Guest Post – Angelisa Stone

Angelisa stone

I wrote a children’s book. Not to make money. Not to get rich and famous. Not to win any awards. I did it to simply carry on a tradition that my mother started with us when we were children. I wanted more people to share in the joy of what we’ve always done, The Wishing Santa. My daughter is five-years-old. For a treat for all of her classmates in her kindergarten class, I went in and read them the book. They liked it. One boy picked his nose. Another girl stood up and showed me how her dress swirled out. Emersyn, my daughter, said the words aloud with me—she’s heard it quite a few times. But when their teacher told them that I was the writer and creator of the book, you would have thought I was Dr. Seuss himself. One little girl petted me as if she couldn’t believe I was real. The booger-picker stared at me in awe for the remainder of my time there. As I was leaving, I had one thought, “I’m going to pass this book out to every kindergarten class in the country and feel like this every day for the rest of my life.” Man, I was on Cloud 9. I haven’t felt that good about myself—in ages. Hell…ever!

Well, all good things must come to and end…

It is about an eleven-minute drive to the other elementary school in our district. As a surprise for my fourth-grade son, I signed up to bring in doughnuts and play a game with his class. (This was the last day before holiday break. They literally do nothing all day.) When I walked in, the substitute teacher for the regular teacher introduced me. (Wouldn’t you call off that day too?) Anyway, the sub said, “This is Brevin’s mom.” Some little boy said, “Well Brevin’s mom sure is fat.” The whole class heard. The sub, baffled and mortified, ignored the situation. I ignored it and smiled my proud “you can’t hurt me” smile. Brevin glared. The dude wouldn’t last past recess unless I made sure to give him a Governor’s Pardon. I passed out my doughnuts. We played three games. Then, I stood up (from off the floor) and said, “I am going to go.” That same boy said, “ Well that’s one less fat person I have to look at.”

And then I left.

Remember that pride and confidence I had after I left Emersyn’s school? Yeah, neither do I. Long gone. One word. Fat. Gone!

Do you know what that boy didn’t know? Last year, at the same time, I was 293 pounds. Seven pounds away from 300. That day? I weighed 182 pounds. I had Gastric Bypass last April—April 15th to be exact. I was down over 100 pounds. And guess what? To him, I am still fat. To me? I have to be honest…I’m not sure. According to the “weight charts,” I STILL qualify for gastric bypass surgery. I am supposed to weigh between 98 and 128 pounds to be “normal.” I am four foot eleven. Back in April, I thought, “I better fucking get down to 120 pounds or else…”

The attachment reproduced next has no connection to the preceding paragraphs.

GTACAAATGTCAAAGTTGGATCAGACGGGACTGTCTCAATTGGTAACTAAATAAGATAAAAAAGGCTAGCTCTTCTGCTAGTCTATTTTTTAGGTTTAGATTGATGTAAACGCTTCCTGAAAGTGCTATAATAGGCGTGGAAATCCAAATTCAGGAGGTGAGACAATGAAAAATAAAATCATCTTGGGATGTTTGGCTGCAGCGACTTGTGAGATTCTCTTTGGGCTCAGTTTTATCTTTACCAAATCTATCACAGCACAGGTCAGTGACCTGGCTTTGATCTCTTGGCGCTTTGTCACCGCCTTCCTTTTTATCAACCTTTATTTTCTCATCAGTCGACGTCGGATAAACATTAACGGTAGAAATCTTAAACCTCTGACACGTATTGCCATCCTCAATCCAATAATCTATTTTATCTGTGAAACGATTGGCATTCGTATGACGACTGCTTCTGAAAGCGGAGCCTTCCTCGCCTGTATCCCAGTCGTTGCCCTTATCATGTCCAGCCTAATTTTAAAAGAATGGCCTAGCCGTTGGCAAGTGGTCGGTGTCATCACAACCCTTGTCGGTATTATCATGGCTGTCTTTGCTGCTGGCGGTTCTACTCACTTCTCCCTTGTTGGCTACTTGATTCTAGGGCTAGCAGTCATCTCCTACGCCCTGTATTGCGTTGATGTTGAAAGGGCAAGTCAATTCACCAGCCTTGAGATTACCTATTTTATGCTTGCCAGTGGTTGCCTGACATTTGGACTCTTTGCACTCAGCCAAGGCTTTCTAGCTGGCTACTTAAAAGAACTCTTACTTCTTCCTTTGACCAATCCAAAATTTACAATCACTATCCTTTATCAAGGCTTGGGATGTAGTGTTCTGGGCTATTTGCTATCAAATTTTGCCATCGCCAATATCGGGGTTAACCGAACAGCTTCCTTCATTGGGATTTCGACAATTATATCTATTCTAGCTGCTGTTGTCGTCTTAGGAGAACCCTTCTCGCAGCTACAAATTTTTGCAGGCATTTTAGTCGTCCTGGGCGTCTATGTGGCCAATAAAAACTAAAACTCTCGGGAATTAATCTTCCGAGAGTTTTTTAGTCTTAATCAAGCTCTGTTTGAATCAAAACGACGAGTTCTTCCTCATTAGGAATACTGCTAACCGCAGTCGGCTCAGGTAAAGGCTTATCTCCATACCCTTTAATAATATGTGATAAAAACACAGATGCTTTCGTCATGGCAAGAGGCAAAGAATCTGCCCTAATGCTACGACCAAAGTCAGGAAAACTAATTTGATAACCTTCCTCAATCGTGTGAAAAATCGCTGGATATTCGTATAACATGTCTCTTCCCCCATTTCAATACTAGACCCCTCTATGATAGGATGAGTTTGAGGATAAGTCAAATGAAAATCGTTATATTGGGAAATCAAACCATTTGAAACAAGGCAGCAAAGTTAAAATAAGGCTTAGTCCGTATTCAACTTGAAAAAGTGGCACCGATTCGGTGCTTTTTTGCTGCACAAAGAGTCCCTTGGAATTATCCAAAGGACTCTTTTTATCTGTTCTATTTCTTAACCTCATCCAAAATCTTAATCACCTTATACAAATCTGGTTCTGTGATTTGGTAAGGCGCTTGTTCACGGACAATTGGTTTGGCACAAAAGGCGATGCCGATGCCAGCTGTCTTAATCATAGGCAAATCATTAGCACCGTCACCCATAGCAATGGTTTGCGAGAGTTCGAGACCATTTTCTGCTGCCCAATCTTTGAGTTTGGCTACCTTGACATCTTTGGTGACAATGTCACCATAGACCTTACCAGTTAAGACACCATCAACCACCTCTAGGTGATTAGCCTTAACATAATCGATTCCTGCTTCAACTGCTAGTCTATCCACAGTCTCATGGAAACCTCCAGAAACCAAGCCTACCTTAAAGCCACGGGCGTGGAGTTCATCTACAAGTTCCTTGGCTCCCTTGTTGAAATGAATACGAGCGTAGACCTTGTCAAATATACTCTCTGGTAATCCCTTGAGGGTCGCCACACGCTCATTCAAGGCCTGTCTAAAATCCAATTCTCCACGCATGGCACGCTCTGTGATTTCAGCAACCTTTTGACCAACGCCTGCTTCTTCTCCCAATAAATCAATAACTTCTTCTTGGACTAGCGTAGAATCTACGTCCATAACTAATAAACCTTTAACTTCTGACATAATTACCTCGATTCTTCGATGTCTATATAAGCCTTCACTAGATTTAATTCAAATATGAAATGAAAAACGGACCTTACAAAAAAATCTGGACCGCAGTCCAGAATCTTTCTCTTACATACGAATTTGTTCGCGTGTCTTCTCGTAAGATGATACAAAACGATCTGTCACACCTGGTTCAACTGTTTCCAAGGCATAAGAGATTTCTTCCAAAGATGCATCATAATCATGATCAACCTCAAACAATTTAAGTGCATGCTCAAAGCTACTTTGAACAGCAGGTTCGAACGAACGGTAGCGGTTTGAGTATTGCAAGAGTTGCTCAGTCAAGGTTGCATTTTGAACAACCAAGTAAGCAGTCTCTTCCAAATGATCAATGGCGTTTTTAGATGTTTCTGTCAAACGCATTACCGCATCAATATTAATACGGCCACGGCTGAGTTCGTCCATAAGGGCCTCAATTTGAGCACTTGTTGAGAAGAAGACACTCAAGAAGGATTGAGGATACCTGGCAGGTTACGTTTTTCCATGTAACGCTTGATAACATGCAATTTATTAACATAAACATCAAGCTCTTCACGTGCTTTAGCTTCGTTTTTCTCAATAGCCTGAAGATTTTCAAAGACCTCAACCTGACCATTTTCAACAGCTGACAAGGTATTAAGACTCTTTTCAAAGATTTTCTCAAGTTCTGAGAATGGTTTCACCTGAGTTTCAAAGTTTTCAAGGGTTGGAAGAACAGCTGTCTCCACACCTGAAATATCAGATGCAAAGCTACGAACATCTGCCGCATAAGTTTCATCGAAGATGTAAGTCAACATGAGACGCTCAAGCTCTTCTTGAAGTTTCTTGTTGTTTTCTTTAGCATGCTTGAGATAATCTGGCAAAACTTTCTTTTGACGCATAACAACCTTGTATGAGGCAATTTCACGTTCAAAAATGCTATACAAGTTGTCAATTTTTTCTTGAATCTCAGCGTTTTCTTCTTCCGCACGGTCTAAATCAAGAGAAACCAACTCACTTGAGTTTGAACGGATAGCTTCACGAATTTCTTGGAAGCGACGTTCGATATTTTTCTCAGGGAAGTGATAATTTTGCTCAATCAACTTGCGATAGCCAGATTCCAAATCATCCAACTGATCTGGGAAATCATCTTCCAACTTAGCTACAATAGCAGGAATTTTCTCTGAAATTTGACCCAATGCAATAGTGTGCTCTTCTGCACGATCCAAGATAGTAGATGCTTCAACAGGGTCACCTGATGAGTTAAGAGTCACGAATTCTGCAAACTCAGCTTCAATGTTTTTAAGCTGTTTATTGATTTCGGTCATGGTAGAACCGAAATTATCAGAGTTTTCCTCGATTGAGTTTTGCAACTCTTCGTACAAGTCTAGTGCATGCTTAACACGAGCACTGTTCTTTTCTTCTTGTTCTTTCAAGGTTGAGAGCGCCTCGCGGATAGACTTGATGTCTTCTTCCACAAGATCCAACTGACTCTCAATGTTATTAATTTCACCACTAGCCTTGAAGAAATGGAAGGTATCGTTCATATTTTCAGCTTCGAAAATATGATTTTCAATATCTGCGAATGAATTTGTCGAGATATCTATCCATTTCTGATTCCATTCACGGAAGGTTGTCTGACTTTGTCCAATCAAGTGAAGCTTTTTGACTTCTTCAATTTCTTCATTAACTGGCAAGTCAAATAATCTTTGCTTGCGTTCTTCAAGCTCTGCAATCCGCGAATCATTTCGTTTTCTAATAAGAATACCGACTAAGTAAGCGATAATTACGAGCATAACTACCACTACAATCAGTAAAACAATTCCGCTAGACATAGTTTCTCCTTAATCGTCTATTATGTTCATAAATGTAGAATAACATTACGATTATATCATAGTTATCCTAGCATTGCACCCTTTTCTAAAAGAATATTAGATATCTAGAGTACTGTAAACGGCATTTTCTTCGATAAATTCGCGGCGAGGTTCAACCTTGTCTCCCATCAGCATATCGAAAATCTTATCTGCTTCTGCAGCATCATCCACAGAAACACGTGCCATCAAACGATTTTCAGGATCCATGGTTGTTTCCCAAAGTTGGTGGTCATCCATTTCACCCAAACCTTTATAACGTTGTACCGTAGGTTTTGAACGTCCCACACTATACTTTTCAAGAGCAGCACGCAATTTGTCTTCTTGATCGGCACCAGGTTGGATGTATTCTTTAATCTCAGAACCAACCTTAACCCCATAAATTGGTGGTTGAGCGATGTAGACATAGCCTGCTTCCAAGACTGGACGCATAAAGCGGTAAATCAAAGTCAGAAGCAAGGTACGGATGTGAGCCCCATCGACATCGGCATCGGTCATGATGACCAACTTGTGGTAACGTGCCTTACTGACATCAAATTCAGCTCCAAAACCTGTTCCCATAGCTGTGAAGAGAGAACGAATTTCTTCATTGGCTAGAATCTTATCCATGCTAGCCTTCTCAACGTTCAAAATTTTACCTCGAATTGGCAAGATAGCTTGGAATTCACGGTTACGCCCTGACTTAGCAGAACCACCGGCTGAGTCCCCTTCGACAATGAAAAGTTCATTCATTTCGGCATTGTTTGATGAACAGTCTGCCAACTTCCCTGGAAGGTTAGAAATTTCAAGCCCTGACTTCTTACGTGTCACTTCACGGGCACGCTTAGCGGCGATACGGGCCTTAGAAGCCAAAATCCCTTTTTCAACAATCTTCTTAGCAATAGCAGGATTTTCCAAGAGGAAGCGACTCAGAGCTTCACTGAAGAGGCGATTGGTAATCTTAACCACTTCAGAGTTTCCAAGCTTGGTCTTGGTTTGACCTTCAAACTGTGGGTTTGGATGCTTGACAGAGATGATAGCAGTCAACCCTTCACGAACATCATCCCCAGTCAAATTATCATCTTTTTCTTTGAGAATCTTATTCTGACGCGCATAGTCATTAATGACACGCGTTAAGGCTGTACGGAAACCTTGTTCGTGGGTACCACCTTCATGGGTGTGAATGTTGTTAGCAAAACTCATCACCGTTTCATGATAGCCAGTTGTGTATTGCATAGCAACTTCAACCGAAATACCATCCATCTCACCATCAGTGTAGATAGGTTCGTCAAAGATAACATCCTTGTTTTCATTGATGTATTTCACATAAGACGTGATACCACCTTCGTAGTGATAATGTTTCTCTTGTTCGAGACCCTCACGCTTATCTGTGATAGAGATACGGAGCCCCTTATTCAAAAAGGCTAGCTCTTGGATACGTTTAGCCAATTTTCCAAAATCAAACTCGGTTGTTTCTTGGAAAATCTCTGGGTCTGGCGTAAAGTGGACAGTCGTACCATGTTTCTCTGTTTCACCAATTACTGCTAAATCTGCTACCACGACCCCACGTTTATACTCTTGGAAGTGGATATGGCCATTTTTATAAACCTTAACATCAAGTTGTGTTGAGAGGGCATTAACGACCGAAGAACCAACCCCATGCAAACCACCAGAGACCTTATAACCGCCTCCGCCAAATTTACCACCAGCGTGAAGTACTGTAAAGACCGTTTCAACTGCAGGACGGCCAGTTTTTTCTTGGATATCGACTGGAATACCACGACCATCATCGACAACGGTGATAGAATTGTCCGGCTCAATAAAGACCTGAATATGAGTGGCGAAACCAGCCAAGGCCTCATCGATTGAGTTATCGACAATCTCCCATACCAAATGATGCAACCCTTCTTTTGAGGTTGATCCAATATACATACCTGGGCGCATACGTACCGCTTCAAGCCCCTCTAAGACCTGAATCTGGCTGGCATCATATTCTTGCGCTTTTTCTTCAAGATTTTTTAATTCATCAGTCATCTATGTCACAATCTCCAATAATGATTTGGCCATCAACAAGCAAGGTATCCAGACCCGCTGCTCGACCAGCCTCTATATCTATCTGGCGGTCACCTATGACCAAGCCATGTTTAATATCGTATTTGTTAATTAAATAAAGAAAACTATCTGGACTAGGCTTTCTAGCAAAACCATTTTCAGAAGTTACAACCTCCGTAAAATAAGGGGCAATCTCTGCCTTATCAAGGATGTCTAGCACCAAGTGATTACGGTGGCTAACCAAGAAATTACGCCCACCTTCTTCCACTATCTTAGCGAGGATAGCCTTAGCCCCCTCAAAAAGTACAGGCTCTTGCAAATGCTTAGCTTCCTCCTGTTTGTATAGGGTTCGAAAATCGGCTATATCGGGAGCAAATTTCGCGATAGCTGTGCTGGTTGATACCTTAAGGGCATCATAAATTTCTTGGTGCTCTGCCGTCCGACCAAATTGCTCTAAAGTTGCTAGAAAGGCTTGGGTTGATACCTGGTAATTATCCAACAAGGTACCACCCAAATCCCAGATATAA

Or else what?

Some little kid who wasn’t raised well was going to call me fat? Dude, join the club of the hundreds of kids (and adults) who have called me fat…to my face…behind my back…in letters…in bathroom stalls. Or Hell to the boys who threw Twinkies at me in high school for being the “fat cheerleader.” (I weighed 141 in high school.)

Let’s be honest…

It doesn’t matter. It does not fucking matter. Not to anyone—BUT ME. Here’s the thing: I was super morbidly obese. Yes, it’s the real term now. SUPER MORBIDLY OBESE. I have come to the conclusion that it means that I must have had super powers if I was still alive at such a horrifying weight. Anyway, I am no longer SMO. I am still obese—according to the charts. Will I ever get to “normal” or hell, “overweight?” I don’t know.

This is what I do know: 1. My mom died when I was 20—colon cancer. Guess what? Due to being overweight. 2. My dad died when I was 10—heart attack. Guess what? Due to being overweight. 3. My heart is fine. My cholesterol is fine. My sugar is fine. I don’t have sleep problems or breathing problems or joint problems. 4. The seat belt fits around me. 5. I can tie my shoes. 6. I can go sled-riding with my kids. 7. I can go to the trampoline parks with my kids. 8. I can ride a roller coaster. 9. I can be ON TOP during sex. (TMI?) 10. I will see my kids graduate. I will see my kids get married. I will hold my grandchildren. All things my parents never did.

So to the boy, the misguided boy who wanted to break me, like so many others have done before you, YOU CAN’T. I am now UNBREAKABLE. I am made up of so many broken, tattered shards of me that have been put back together so many times before, I can’t fall apart again. I won’t. All that matters is ME. All that matters is that I got my life back. The number on the scale doesn’t matter. What matters is that I am going to be around for a long long time for my kids—and my husband.

Will people judge me? Yes. It’s our superficial and intolerant society. Will I judge myself and get down on myself? Not anymore. Every day is a new struggle. I don’t—and won’t—add to the struggles of life by putting myself down and destroying what took a long time to build: A confident and happy woman—no matter what that number on the scale says. No matter what that obesity chart says. No matter what fourth grade boys say. I am me—and I am doing a damn good job of it!

 

Angelisa Stone is an author that works under several pen names. Check out her hysterical #Triple X co-written with Christine Zolendz. This was one of my favorite books of 2015.

triplex

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